The increasing popularity of cryptocurrency has meant more people are being scammed, says the Canadian Anti-Fraud Centre (CAFC) in a new warning notice to Canadians.
“As the value of cryptocurrencies reach new highs, the Canadian Anti-Fraud Centre (CAFC) wants to remind Canadians to recognize that fraudsters also seek to benefit from the growing interest in cryptocurrency markets,” the post reads. “Data breaches, thefts, exit scams and frauds tied to initial coin offerings have all been documented in 2020.”
Jeff Thomson, a senior intelligence analyst at the CAFC, said in an interview that investment scams have seen considerable growth over previous years, and that the dollar loss from investment scams rose from $9.7 million in 2018 to $16.5 million in 2020.
“With cryptocurrency surging, people are looking at ways to make money,” he said. “It’s becoming more mainstream… you’re hearing more about it. You’re going to see people looking to invest or trying to invest, so maybe they get one of these unsolicited emails saying here’s an investment opportunity.”
Thomson insisted that if Canadians are going to invest in crypto then they should do their research and retain their coins with reputable and compliant services.
He added it’s important to understand the difference between the types of wallets out there and to be extra cautious with sending crypto.
“If somebody is asking to be paid by crypto, make sure you have the exact wallet or crypto address to send to and you want to double-check it thoroughly,” he said. “Beware of phishing emails saying to punch in your information tied to [crypto wallets].”
Karl Schamotta, chief market strategist at Cambridge Global Payments, said the surge of Canadians investing in cryptocurrency is primarily due to the pandemic and looking at new ways to make money.
He also said an increase in institutional adoption and interest from bigger investors, hedge funds, and other players, more recently Elon Musk, investing in these markets is also “giving the space the veneer of credibility.”
According to a securities filing Monday, Musk’s company Tesla purchased $1.5 billion worth of bitcoin. The filing also indicated that it would allow customers to accept the cryptocurrency as a form of payment for its products. That news shot bitcoin (BTC-USD) shares nearly 14 per cent.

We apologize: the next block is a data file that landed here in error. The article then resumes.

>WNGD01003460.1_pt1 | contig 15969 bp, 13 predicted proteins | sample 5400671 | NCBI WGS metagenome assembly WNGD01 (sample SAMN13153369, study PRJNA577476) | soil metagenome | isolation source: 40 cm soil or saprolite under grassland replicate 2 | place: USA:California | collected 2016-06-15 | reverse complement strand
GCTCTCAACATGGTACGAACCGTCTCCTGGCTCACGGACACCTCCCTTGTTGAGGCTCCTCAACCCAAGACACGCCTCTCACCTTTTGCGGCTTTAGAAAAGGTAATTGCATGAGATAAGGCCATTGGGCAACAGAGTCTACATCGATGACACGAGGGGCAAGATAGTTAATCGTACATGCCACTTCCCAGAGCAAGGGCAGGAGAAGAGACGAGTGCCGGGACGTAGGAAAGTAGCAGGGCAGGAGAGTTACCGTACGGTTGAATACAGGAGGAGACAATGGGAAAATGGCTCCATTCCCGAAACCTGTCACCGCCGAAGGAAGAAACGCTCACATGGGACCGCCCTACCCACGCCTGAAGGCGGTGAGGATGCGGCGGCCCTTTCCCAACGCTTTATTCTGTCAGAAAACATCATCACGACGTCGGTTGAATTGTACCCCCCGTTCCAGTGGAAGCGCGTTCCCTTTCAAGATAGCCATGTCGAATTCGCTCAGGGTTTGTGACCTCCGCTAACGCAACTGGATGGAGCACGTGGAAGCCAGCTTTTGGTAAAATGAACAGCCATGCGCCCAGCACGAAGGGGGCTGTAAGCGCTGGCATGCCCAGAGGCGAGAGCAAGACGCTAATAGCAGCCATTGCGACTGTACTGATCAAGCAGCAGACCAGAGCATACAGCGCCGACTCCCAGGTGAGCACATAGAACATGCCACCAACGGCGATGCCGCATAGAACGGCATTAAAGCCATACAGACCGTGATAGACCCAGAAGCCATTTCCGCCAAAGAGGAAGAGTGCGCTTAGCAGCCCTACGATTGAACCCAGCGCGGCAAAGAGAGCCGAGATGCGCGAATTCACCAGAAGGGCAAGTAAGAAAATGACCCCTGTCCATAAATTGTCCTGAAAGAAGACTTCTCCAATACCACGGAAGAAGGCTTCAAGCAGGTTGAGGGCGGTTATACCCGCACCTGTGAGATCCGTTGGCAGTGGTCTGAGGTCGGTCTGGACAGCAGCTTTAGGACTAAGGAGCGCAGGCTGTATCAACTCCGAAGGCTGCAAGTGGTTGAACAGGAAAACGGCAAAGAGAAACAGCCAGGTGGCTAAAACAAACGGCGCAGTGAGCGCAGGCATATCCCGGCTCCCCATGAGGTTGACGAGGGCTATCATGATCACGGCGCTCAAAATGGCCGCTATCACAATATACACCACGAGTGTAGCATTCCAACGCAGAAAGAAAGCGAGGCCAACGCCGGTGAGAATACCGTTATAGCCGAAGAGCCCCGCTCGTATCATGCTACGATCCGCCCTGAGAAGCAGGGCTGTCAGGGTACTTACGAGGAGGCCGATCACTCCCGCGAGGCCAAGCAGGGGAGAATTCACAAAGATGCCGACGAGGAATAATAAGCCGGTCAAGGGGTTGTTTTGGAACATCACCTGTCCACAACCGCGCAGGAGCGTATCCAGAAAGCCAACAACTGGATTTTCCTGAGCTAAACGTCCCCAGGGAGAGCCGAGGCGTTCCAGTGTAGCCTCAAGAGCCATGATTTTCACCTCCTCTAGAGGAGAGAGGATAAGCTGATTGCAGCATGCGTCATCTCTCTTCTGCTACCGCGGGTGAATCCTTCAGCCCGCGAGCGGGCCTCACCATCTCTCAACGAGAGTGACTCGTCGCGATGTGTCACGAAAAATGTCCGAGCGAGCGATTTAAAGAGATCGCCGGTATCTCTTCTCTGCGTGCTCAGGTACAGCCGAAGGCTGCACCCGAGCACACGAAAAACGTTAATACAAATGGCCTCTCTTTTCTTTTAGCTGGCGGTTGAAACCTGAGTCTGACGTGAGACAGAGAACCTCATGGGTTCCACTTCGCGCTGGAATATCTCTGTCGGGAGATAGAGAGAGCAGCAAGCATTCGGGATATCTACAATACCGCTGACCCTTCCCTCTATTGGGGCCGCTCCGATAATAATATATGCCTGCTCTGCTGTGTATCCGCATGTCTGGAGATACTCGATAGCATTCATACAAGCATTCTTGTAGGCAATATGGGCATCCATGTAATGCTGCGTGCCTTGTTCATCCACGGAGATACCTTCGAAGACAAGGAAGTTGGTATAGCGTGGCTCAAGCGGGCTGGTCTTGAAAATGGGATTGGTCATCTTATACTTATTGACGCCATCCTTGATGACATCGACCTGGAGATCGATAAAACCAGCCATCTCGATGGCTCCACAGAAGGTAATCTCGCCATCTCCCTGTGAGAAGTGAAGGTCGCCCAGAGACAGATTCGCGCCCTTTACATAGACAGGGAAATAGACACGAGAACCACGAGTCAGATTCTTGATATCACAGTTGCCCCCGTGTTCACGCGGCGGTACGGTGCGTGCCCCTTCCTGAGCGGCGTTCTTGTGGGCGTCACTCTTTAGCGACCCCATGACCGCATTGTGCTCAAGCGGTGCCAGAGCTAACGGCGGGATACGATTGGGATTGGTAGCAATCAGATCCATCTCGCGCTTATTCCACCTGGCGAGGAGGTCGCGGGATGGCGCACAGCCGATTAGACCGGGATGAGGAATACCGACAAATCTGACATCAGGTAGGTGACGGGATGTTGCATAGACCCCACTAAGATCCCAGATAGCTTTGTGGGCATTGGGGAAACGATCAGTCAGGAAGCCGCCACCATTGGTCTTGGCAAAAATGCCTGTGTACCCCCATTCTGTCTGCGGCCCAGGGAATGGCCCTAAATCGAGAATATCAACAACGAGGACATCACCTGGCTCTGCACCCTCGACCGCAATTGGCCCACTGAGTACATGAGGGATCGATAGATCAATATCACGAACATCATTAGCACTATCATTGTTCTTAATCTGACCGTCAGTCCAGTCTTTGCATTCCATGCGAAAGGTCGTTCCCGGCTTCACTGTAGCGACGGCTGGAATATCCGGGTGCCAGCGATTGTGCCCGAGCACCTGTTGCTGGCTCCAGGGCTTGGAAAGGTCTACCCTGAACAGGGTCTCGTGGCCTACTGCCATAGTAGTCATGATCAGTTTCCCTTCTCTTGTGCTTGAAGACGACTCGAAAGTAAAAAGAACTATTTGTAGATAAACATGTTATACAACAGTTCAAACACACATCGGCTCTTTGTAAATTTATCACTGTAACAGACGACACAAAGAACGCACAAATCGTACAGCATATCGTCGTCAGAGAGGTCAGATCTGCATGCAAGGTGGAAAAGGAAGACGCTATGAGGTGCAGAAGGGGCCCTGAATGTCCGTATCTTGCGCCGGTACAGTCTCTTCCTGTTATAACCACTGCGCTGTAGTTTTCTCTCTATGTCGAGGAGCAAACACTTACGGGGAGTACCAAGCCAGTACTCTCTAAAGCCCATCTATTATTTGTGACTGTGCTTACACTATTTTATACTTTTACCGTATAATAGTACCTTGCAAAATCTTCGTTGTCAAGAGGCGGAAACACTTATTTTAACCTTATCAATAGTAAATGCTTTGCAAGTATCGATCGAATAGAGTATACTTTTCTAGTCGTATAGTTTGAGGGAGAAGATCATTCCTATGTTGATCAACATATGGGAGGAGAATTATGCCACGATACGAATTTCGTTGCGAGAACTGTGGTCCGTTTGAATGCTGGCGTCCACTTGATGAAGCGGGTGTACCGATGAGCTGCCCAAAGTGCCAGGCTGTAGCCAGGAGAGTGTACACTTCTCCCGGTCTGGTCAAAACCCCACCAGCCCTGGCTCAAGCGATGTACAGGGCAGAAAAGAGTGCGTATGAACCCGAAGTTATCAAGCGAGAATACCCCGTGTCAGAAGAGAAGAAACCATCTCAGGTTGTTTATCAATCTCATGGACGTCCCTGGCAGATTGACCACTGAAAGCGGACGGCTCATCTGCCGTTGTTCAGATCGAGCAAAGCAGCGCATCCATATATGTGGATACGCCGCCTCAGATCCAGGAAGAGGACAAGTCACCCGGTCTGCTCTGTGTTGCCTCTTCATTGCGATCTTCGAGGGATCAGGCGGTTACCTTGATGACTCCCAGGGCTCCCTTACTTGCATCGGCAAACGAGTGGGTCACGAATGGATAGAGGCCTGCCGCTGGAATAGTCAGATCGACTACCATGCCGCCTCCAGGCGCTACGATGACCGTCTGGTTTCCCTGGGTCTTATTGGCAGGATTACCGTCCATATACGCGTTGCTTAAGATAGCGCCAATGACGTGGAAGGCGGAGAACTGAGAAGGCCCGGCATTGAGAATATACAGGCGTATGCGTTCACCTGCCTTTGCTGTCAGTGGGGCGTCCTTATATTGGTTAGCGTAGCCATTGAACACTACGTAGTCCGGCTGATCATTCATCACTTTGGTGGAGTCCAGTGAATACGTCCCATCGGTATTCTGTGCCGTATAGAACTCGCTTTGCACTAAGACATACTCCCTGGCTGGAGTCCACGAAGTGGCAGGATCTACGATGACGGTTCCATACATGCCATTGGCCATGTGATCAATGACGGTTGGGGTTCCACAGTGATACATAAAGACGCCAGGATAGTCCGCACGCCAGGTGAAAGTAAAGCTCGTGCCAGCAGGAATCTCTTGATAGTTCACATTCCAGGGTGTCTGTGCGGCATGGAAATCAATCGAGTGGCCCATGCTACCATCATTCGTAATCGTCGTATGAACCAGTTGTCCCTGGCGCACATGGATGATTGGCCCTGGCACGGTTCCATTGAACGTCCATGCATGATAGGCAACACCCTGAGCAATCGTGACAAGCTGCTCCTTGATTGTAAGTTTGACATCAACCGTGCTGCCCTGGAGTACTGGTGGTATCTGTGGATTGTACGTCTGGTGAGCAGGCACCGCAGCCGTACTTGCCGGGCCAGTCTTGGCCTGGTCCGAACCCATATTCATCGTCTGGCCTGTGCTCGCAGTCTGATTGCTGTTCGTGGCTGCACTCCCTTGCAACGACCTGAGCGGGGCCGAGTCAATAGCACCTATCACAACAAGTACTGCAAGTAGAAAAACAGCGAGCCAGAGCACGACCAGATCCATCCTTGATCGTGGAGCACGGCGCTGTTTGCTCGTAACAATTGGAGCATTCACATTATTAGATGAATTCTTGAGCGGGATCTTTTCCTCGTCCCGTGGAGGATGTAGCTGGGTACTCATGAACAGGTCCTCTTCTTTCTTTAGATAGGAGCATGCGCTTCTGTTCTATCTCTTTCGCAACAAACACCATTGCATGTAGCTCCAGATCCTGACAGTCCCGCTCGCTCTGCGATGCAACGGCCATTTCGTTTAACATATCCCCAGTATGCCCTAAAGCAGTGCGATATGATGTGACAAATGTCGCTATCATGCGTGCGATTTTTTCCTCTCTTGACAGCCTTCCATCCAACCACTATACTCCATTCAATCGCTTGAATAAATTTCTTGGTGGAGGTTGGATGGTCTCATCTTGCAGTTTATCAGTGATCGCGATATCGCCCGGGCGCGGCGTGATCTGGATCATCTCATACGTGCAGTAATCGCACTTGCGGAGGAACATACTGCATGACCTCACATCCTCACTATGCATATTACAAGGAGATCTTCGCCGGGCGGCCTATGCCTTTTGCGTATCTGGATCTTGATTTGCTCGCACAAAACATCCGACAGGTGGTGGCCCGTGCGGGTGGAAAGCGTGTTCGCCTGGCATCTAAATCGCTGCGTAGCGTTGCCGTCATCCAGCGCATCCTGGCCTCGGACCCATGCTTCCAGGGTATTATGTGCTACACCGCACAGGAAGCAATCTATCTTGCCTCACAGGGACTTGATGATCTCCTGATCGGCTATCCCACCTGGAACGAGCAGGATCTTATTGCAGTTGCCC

The richest man in the world also discussed the digital payment on voice-chat app Clubhouse indicating he thinks it “is a good thing.”
“I am a supporter of bitcoin. Like I said, I was late to the party, but I am a supporter of bitcoin,” Musk said.
Schamotta said Musk should be taking the time to educate his followers on everything there is to know about crypto and the risks around fraud.
“Any of these celebrities getting involved in this tend to give [bitcoin] greater credence and more respectability; that does persuade people who are on the sidelines to join it,” he said.
“Unfortunately, Mr. Musk is not living up to his responsibility. As a very influential person, he’s failing to ensure that he does protect people against loss.”
Schamotta explained that traditional financial systems include various levels of protection of funds. When you transfer between individuals there are a number of checks and balances in place, he said, adding this allows the financial institution to reverse potentially fraudulent transactions.
The same is not the case with cryptocurrency. “In crypto, in general, there is no such level of protection,” he said. “Once you’ve sent funds they’re gone.”
Using a cold wallet, or one that is not connected to the internet, is also highly vulnerable because most people lose their keys or password to it. “And even if you do use a service to hold your currency, that can be hacked and stolen from,” Schamotta said. “There are millions of cases of people losing their funds in this process.”
To ensure you’re staying safe, the anti-fraud centre suggests using strong and unique passwords for online accounts, and using multi-factor authentication.